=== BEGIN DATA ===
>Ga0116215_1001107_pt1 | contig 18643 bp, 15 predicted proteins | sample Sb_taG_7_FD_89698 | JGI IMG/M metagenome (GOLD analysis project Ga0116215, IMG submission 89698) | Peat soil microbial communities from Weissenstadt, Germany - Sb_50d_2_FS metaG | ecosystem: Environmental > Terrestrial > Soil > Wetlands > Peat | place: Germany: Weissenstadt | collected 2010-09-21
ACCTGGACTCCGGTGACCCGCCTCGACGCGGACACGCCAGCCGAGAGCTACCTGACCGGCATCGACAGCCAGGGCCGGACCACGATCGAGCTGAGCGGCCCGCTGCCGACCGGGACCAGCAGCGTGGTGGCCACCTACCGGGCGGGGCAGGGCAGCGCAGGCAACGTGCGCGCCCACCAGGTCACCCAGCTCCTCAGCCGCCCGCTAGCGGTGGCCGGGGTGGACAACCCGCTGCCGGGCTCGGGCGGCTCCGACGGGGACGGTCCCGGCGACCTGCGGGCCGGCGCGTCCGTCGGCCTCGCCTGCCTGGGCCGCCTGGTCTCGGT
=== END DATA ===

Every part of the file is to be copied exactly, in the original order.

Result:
>Ga0116215_1001107_pt1 | contig 18643 bp, 15 predicted proteins | sample Sb_taG_7_FD_89698 | JGI IMG/M metagenome (GOLD analysis project Ga0116215, IMG submission 89698) | Peat soil microbial communities from Weissenstadt, Germany - Sb_50d_2_FS metaG | ecosystem: Environmental > Terrestrial > Soil > Wetlands > Peat | place: Germany: Weissenstadt | collected 2010-09-21
ACCTGGACTCCGGTGACCCGCCTCGACGCGGACACGCCAGCCGAGAGCTACCTGACCGGCATCGACAGCCAGGGCCGGACCACGATCGAGCTGAGCGGCCCGCTGCCGACCGGGACCAGCAGCGTGGTGGCCACCTACCGGGCGGGGCAGGGCAGCGCAGGCAACGTGCGCGCCCACCAGGTCACCCAGCTCCTCAGCCGCCCGCTAGCGGTGGCCGGGGTGGACAACCCGCTGCCGGGCTCGGGCGGCTCCGACGGGGACGGTCCCGGCGACCTGCGGGCCGGCGCGTCCGTCGGCCTCGCCTGCCTGGGCCGCCTGGTCTCGGT